In the image below I’ve sketched out what these paths might look like, more or less. The pink oval represents the central gyre seen in the current map above. The yellow line is a hypothetical path proposed by Godfrey that the flaperon might have taken on route to Réunion. The orange line is a hypothetical path that the capsized boat which washed up on Mayotte may have taken during its eight-month drift from northwestern Australia in 2013-2014. I suggest this is a plausible example of a “north route.” The purple line is an even more hypothetical proposal for a “south route” that I just sketched out freehand after watching some drift simulations.

North & South Routes

In the first part of his post, Godfrey tackles the question of whether the African debris might have traveled through water too cold to allow the growth of Lepas anatifera, the species of goose barnacle found on the Réunion flaperon:

If floating debris took a path passing slightly further south of Madagascar then it could remain in colder waters (especially between July and October) below 30S, under which circumstance barnacle attachment and growth is contra-indicated. Thus it might be that the three items found on the coast of Africa reached their destinations via such more-southerly routes… The Paindane item (‘676EB’) discovered at around 24S may well show some evidence of marine life, even though it most probably arrived via the southern route past Madagascar, mainly occupying cooler waters… The Mossel Bay find (‘Rolls Royce’) might not be expected to show evidence of marine life because it was discovered at around 34S and may well have spent most of its ocean transport time in the cooler waters below 30S.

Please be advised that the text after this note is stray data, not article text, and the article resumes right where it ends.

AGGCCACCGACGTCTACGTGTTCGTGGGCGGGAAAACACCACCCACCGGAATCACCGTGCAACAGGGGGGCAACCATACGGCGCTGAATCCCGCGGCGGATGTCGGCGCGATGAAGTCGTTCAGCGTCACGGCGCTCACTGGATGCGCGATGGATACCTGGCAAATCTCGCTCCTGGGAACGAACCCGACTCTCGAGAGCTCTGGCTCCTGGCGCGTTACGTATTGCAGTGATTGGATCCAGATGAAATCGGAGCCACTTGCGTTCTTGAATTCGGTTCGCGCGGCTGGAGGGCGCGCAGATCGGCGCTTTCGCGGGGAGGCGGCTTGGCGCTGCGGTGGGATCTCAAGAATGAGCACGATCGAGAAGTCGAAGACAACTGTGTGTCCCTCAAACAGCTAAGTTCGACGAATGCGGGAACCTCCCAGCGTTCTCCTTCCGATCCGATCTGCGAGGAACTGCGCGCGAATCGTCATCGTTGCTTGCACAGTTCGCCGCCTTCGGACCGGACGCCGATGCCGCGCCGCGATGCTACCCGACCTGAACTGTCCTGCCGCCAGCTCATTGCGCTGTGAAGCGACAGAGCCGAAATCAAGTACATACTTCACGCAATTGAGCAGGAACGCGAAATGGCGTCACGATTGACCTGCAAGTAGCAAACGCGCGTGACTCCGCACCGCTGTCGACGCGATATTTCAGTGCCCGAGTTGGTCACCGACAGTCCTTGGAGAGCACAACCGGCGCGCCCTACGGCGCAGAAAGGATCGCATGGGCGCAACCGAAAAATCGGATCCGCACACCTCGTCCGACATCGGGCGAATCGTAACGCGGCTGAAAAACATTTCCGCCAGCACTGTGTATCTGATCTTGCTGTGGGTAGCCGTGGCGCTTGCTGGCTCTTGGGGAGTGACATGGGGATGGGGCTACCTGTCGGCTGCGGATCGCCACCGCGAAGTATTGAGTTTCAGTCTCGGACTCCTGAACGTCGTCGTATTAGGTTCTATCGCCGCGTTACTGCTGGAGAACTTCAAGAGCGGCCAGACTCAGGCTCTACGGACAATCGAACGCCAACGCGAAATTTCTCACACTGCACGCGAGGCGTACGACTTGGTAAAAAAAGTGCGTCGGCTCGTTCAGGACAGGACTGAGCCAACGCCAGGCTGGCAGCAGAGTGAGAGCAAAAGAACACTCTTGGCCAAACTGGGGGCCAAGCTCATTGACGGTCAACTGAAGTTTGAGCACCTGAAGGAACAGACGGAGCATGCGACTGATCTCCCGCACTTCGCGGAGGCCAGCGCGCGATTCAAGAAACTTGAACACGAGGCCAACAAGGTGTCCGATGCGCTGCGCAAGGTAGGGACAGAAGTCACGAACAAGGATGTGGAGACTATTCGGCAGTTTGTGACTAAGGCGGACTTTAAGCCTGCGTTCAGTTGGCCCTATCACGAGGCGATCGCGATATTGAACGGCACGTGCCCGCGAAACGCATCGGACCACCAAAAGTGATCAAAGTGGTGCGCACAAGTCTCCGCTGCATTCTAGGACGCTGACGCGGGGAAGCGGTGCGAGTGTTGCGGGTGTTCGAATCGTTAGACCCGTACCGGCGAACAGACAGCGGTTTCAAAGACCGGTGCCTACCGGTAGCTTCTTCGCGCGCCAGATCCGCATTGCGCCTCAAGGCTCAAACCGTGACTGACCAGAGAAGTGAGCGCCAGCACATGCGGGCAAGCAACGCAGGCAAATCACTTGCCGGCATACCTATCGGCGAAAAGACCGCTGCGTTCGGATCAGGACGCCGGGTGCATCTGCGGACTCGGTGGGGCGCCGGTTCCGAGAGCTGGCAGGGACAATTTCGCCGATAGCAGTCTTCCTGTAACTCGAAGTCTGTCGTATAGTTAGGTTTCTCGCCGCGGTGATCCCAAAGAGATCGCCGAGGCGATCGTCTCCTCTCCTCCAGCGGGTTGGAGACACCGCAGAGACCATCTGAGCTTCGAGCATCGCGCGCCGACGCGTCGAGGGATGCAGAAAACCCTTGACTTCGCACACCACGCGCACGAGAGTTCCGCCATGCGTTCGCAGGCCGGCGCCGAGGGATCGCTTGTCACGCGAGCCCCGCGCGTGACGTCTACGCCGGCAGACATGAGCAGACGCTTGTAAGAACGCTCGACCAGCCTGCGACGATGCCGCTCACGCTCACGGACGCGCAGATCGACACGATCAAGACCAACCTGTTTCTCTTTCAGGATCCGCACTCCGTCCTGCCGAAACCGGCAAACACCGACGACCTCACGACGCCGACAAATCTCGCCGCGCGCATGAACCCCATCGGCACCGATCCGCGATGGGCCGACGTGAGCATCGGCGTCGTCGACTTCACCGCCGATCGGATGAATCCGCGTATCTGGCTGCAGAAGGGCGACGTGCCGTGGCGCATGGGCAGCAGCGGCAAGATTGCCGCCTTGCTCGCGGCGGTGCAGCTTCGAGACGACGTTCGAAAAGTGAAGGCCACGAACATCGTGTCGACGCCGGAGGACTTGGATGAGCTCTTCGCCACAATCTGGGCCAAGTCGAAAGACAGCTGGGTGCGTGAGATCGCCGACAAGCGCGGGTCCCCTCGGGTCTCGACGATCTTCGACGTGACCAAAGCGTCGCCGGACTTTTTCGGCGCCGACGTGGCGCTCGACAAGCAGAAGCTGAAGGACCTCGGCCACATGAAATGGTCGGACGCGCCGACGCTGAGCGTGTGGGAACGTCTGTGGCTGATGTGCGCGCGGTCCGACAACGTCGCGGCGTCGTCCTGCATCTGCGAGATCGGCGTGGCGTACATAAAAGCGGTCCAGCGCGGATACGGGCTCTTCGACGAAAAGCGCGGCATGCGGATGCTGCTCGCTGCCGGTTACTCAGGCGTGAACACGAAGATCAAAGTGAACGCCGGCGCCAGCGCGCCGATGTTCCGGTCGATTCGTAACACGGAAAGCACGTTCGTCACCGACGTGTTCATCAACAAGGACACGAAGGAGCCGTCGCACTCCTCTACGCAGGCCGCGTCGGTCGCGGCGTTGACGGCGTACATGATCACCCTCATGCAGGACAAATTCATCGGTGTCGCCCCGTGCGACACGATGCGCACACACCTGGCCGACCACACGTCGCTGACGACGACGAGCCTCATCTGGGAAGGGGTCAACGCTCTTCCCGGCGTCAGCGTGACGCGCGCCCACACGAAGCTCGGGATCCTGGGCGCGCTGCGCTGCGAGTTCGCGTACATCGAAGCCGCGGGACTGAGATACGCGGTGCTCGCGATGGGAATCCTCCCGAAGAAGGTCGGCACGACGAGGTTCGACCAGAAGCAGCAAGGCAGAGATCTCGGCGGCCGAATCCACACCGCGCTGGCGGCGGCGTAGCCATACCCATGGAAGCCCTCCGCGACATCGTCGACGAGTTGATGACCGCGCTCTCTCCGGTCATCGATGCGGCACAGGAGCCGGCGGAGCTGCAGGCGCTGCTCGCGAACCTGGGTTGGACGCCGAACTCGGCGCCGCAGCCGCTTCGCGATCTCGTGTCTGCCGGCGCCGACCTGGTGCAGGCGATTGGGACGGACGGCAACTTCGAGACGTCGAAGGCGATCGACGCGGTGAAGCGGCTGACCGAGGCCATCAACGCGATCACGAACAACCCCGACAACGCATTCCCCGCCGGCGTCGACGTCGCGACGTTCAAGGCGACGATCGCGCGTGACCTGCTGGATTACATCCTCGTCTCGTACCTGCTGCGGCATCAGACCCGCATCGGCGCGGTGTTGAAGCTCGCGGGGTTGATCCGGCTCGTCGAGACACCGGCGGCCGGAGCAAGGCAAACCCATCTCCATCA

To evaluate this idea, I consulted the newly published paper “Endorsing Darwin – Global biogeography of the epipelagic goose barnacles Lepas spp. (Cirripedia, Lepadomorpha) proves cryptic speciation” by Philipp H. Schiffer and Hans-Georg Herbig of Cologne University in Germany (preprint available here). According to this source, Lepas anatifera can be found in waters where the temperature is greater than 15 degrees Celsius. South of this line a sister species, Lepas australis, is found: